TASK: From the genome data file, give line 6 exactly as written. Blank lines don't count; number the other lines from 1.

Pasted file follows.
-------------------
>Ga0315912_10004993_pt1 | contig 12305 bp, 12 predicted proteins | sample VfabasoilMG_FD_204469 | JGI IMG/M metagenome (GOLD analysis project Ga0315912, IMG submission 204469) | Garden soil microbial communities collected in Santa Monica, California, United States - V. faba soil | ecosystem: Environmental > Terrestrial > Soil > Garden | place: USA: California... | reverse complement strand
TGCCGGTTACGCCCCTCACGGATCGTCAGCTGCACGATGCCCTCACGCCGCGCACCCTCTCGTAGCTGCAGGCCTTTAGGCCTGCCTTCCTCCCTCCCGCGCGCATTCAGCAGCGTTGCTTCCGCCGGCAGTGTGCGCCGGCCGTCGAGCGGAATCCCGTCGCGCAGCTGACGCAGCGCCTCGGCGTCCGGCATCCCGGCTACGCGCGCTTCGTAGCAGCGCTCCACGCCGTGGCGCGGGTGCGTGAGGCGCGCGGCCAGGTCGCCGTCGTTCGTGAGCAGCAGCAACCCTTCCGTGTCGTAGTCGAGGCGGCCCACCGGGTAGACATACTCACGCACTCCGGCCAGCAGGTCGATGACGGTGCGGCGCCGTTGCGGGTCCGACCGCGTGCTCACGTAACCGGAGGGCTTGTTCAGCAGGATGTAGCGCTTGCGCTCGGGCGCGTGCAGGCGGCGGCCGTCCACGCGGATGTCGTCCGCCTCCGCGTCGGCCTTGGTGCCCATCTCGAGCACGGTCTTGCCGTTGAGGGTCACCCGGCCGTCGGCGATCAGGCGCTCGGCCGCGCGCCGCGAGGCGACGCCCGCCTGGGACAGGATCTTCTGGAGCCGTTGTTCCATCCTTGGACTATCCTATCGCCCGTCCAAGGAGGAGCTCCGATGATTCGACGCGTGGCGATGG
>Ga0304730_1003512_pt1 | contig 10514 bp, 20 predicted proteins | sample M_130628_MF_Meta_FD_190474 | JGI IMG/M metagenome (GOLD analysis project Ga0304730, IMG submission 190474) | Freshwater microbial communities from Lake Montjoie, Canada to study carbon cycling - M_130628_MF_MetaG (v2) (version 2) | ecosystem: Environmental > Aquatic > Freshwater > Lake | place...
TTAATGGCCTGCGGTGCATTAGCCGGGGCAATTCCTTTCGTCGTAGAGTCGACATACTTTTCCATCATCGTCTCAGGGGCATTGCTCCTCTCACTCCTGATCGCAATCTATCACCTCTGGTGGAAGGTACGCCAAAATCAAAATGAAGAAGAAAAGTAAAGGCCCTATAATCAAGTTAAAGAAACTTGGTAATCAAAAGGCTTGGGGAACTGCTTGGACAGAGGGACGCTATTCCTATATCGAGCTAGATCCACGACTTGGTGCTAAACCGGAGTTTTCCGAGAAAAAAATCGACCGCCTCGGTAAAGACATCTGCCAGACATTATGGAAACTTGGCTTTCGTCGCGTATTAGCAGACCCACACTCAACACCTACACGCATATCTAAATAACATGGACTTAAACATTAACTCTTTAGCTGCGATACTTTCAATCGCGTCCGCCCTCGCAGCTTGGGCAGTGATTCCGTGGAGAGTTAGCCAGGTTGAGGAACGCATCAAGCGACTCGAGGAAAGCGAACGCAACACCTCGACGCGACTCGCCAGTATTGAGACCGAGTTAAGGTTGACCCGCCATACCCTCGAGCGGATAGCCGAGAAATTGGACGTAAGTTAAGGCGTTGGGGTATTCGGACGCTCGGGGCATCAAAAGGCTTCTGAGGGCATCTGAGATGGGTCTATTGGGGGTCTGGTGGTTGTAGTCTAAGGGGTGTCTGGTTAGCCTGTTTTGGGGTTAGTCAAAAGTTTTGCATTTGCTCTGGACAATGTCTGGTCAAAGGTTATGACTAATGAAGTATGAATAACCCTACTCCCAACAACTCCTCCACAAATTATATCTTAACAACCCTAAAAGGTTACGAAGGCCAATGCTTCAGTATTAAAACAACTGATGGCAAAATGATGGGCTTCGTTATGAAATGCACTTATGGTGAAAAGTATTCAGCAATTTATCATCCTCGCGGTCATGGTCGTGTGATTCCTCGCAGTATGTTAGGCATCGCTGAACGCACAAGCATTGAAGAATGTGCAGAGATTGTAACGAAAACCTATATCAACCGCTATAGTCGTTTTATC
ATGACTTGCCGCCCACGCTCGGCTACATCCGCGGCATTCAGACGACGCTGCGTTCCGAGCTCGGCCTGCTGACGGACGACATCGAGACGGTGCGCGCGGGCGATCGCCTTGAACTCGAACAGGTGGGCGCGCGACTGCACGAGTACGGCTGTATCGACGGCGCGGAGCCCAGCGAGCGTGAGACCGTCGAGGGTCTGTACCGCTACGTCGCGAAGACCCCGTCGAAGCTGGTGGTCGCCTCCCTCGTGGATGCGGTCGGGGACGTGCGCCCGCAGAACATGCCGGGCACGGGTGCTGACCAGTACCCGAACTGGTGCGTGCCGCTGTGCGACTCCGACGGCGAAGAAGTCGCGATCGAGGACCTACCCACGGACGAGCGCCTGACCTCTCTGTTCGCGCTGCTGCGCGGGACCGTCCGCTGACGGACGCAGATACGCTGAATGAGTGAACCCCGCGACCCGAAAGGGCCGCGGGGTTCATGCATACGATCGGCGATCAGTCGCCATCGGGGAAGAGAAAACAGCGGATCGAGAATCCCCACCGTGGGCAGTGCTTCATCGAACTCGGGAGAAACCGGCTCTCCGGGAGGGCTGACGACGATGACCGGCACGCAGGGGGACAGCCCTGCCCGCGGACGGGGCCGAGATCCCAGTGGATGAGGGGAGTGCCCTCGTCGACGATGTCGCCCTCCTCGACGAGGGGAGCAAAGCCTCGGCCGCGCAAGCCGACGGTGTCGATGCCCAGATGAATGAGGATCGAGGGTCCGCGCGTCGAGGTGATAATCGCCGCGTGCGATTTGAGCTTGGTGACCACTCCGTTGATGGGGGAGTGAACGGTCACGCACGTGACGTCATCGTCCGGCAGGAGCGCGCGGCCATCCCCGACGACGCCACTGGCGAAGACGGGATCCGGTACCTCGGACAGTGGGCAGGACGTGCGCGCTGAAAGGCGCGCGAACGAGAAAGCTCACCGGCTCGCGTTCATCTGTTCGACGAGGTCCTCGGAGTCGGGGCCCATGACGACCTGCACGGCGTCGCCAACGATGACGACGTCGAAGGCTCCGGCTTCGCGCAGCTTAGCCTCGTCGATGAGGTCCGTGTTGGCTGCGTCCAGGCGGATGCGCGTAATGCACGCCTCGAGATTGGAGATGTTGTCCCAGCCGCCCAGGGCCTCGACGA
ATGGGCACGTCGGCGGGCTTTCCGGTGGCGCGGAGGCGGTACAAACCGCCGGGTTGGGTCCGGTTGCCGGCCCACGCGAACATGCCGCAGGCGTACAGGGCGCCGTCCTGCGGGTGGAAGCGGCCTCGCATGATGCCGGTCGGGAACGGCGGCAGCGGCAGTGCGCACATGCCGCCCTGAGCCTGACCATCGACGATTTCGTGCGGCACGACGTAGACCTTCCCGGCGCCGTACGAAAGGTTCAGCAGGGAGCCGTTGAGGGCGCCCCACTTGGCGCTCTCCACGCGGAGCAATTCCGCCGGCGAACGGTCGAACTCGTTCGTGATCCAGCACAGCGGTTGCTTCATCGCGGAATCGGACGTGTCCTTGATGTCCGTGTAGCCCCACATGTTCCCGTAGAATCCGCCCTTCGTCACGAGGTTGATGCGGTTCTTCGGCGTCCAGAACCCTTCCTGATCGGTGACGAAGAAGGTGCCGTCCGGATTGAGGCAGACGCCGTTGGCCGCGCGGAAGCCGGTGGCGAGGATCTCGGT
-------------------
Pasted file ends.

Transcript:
ATGGGCACGTCGGCGGGCTTTCCGGTGGCGCGGAGGCGGTACAAACCGCCGGGTTGGGTCCGGTTGCCGGCCCACGCGAACATGCCGCAGGCGTACAGGGCGCCGTCCTGCGGGTGGAAGCGGCCTCGCATGATGCCGGTCGGGAACGGCGGCAGCGGCAGTGCGCACATGCCGCCCTGAGCCTGACCATCGACGATTTCGTGCGGCACGACGTAGACCTTCCCGGCGCCGTACGAAAGGTTCAGCAGGGAGCCGTTGAGGGCGCCCCACTTGGCGCTCTCCACGCGGAGCAATTCCGCCGGCGAACGGTCGAACTCGTTCGTGATCCAGCACAGCGGTTGCTTCATCGCGGAATCGGACGTGTCCTTGATGTCCGTGTAGCCCCACATGTTCCCGTAGAATCCGCCCTTCGTCACGAGGTTGATGCGGTTCTTCGGCGTCCAGAACCCTTCCTGATCGGTGACGAAGAAGGTGCCGTCCGGATTGAGGCAGACGCCGTTGGCCGCGCGGAAGCCGGTGGCGAGGATCTCGGT